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Groundhog Day 2015: Punxsutawney Phil vs. Staten Island Chuck

WEST LONG BRANCH, NJ– Will it be six more weeks of winter or an early spring? This past week, Punxsutawney Phil saw his shadow, while Staten Island Chuck gave us some hope for good weather.
According to the Washington Post,” around 7:25 a.m. in Punxsutawney, Pa., Phil saw his shadow, forecasting six more weeks of winter.   Staten Island Chuck, on the other hand, predicted an early spring this year. According to Staten Island Chuck blessed us with some good weather news. Just before 7:30 a.m., he crawled out of his burrow to look for his shadow, but there wasn’t one in sight.
Groundhog allegiance appears to be split on campus.  Some students, like junior Rebecca Wilson, base their decision on their hometown.  “Born and raised in Staten Island, I will always take Staten Island Chuck’s side,” said Wilson.  “In my opinion I think he has been way more accurate. Also, I love the warm weather, so I am keeping my fingers crossed that we have an early spring. I want to be out of the clouds, rain and snow and into the sun.”

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Staten Island Chuck (left) and Punxsutawney Phil (right). Photo courtesy of and

Other students base their preference on tradition.  “I have been watching Punxsutawney Phil’s predictions every year since I was a little girl. Even though he has been wrong sometimes, I believe him for this year. I feel like our winters have been getting worse annually. However, I wish spring will come fast, because I hate the cold,” said Monmouth University senior, Isabella Furmato.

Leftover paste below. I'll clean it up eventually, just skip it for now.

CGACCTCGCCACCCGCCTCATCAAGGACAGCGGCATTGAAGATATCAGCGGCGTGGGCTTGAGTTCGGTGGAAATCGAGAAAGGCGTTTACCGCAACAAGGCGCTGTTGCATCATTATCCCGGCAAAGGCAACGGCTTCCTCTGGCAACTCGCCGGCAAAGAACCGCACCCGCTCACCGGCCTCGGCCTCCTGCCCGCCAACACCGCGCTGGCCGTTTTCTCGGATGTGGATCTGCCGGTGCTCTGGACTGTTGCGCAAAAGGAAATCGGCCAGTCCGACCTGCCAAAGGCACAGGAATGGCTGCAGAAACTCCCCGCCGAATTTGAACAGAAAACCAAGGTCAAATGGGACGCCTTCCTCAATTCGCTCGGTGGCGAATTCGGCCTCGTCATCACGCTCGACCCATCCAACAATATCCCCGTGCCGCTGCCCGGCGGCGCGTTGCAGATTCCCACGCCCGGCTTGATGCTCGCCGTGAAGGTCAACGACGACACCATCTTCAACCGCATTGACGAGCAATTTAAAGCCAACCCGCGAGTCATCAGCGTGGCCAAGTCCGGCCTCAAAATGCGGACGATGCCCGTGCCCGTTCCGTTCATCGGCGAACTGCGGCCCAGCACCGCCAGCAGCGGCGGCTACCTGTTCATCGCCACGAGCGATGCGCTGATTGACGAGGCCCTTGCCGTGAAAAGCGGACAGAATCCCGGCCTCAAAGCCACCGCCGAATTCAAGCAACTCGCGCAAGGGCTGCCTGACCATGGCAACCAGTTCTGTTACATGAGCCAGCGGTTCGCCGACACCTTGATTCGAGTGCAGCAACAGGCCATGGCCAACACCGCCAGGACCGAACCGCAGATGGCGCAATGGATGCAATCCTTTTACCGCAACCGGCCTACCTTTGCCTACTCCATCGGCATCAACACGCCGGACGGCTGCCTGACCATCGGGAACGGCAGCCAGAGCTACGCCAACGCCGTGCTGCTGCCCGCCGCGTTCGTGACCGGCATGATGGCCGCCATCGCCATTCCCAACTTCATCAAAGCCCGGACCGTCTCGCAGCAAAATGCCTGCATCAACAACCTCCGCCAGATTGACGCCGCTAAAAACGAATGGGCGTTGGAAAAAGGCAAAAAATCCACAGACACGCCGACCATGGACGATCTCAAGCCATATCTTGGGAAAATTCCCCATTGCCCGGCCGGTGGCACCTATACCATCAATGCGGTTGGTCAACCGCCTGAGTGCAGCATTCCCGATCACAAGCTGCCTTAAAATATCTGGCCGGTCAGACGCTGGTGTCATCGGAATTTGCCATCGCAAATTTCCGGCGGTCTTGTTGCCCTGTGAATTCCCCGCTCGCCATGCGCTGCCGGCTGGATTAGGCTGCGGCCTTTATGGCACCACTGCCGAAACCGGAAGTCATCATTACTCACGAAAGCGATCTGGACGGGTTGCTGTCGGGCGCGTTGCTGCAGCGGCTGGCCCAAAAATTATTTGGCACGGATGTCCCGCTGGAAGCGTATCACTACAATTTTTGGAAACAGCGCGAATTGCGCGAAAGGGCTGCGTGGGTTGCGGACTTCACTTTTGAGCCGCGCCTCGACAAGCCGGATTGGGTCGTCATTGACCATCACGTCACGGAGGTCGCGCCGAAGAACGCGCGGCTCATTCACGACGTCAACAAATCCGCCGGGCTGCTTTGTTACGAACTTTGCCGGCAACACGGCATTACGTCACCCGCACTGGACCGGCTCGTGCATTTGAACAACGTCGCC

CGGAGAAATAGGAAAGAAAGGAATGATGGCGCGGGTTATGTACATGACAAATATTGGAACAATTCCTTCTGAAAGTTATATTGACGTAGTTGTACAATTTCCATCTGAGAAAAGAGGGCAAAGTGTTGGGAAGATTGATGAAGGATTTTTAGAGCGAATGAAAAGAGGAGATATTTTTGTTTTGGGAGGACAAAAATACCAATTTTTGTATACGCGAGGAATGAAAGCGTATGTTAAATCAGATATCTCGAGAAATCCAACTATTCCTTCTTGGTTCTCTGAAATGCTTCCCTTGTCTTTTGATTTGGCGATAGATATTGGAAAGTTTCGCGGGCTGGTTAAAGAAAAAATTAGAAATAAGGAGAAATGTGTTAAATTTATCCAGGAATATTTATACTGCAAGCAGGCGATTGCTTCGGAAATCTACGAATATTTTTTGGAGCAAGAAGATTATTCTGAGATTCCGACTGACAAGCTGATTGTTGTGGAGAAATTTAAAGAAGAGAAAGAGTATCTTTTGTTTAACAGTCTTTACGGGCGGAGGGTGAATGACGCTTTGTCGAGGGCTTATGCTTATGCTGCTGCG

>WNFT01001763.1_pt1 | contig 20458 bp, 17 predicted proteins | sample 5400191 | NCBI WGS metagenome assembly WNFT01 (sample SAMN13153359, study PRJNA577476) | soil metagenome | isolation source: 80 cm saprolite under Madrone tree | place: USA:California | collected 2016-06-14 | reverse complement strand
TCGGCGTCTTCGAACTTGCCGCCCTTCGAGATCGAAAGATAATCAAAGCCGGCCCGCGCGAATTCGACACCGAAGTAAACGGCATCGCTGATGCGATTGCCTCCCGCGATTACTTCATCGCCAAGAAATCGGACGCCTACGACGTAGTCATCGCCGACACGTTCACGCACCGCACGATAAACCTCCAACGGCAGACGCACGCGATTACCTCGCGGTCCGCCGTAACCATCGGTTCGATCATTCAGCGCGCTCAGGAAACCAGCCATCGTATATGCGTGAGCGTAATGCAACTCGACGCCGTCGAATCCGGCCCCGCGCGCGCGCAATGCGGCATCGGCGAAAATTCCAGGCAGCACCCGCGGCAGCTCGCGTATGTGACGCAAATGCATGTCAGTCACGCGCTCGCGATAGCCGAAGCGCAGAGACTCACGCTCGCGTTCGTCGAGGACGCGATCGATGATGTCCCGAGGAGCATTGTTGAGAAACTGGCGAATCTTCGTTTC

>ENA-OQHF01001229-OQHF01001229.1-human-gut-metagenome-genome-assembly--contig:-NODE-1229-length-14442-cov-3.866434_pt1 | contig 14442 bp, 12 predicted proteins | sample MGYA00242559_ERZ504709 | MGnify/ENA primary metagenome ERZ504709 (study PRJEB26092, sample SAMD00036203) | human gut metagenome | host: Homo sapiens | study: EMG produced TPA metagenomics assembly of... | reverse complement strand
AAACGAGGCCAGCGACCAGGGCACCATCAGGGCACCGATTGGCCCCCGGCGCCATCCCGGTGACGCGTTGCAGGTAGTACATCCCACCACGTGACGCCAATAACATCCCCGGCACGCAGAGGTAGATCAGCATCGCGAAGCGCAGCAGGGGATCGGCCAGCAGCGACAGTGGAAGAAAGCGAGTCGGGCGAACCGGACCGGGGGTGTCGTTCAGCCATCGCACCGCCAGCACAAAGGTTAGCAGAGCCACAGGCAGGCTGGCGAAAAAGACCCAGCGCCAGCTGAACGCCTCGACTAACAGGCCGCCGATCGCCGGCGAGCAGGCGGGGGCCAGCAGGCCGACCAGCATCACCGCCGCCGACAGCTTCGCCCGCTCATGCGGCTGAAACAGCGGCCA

According to, this holiday originated on February 2, 1987.  That same year a newspaper editor belonging to a group of groundhog hunters called the Punxsutawney Groundhog Club declared that Phil, the Punxsutawney groundhog, was the only true weather-forecasting groundhog.
Groundhogs go into hibernation in the late fall, and during this time, their body temperatures drop significantly, their heartbeats slow from 80 to five beats per minute and they can lose 30 percent of their body fat. In February, male groundhogs emerge from their burrows to look for a mate (not to predict the weather) before going underground again. They come out of hibernation for good in March.
Today, Groundhog Day consists of early morning festivities as the Groundhog, be it Phil or Chuck, is plucked from his pen to determine the outcome of the weather for the coming weeks.
Although groundhogs are certainly not accurate weather predictors, Chuck has an impressive track record.  Chuck has been correct in his predictions for the past five years, which gave him a 76 percent accuracy rate over the past 34 years.  Phil, however, was wrong about his predication in 2013.  “There are several groundhog weather predictors today, and I am not sure that any of them are true weather interpreters,” said Monmouth University senior Brittany Balzofiore.
Were Punxsutawney Phil or Staten Island Chuck were right in their predictions?  Only time will tell.  In the mean time, the Monmouth community will be crossing their fingers for an early spring.  Bring on the beautiful, warm weather and sunny, clear skies!